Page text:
- Associated Press - Thursday, December 15, 2016

JACKSON, Miss. (AP) - The state Board of Education is giving Jackson schools a chance to fix accreditation problems, but Mississippi’s second-largest school district may have only a short window to avoid a state takeover.

The board voted 4-1 Thursday to approve a corrective action plan submitted by the 27,000-student district after it was placed on probation in August. The board rejected an earlier version of the plan in November, demanding more specifics.

Mississippi Department of Education accrediting chief Paula Vanderford told the board that state employees still find alarming conditions at schools, saying a recent visit to a district high school found unstaffed classrooms, students milling around in halls and students looking at cellphones instead of taking part in classes. She said buses were arriving late and students weren’t searched when they set off metal detectors upon entering.

Vanderford underlined that the department could recommend a state takeover even before deadlines to complete improvements.

“We just have to warn that there could potentially be additional sanctions if immediate actions to address these concerns are not taken,” Vanderford told the board Thursday

Johnny Franklin of Bolton, who voted to reject the plan, was among board members critical of the district.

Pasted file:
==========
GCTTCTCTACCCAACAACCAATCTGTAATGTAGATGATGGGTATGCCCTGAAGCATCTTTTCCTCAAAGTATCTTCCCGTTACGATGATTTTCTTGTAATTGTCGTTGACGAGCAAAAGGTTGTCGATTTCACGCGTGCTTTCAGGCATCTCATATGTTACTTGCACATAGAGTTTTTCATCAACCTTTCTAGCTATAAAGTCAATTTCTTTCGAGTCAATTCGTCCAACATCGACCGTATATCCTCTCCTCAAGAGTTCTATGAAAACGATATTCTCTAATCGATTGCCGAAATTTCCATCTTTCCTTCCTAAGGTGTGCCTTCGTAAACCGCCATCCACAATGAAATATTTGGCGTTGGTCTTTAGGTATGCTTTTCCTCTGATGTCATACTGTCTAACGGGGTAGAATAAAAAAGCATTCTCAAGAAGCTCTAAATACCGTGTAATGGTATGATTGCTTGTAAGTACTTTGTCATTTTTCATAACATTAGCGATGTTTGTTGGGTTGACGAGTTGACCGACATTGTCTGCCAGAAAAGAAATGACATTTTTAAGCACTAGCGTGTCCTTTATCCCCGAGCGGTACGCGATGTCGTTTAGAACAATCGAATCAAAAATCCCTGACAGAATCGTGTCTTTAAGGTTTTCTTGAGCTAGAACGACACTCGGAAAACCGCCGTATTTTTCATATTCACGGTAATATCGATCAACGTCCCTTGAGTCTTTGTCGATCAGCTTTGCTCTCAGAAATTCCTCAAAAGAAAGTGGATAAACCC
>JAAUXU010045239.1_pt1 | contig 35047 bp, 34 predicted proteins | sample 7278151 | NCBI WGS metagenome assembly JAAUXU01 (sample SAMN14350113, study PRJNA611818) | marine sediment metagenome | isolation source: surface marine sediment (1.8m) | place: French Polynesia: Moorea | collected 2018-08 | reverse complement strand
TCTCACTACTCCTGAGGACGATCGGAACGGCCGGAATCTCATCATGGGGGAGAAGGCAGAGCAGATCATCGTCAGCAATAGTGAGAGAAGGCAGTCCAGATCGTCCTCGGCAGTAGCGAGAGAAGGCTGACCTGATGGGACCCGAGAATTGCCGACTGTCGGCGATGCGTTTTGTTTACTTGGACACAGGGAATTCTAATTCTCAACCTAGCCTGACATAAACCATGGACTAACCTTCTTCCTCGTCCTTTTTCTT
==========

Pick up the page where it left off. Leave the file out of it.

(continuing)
“This an abject failure on behalf of the adult population in that district who get paid good money every day that’s killing kids, big time,” he said.

Any takeover would have to be approved by Gov. Phil Bryant. Spokesman Clay Chandler said Bryant would “thoroughly review” any such request.

State Superintendent Carey Wright said she spoke to district officials in recent days and will address a Jackson school board meeting Tuesday.

“Everybody in that district has to understand the severity of what we have seen and what we have witnessed,” Wright said.

She also expressed concern that although the district now has written a plan, it might be unable to implement it.

The state Department of Education almost took over Jackson schools in 2012 because of special education violations but backed away. Wright said she wouldn’t hesitate if that’s what’s needed.

Interim Jackson Superintendent Freddrick Murray said he’s trying to instill the sense of urgency sought by state officials. Murray took over after local board members forced out Cedrick Gray over concerns about the probationary status and the district’s F rating under the state’s grading system.

“The board has become a lot more attuned to and involved in our system,” school board President Beneta Burt said.

Murray said district officials have already worked to alleviate some concerns, such as a lack of fire extinguishers, and have examined and corrected 13,000 student records over findings that seniors were being allowed to graduate without the district documenting that they had met all requirements.

Murray said the scrutiny is a challenge: “It’s a house under repair, and we’re being inspected at the same time.”

Vanderford, though, said state employees visiting schools fear the district is conducting “business as usual.” She said improvements in discipline, order and safety must be apparent when the second semester begins in January, and said state officials will make unannounced spot visits.

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Follow Jeff Amy at: https://twitter.com/jeffamy . Read his work at https://www.apnews.com/search/JeffAmy .

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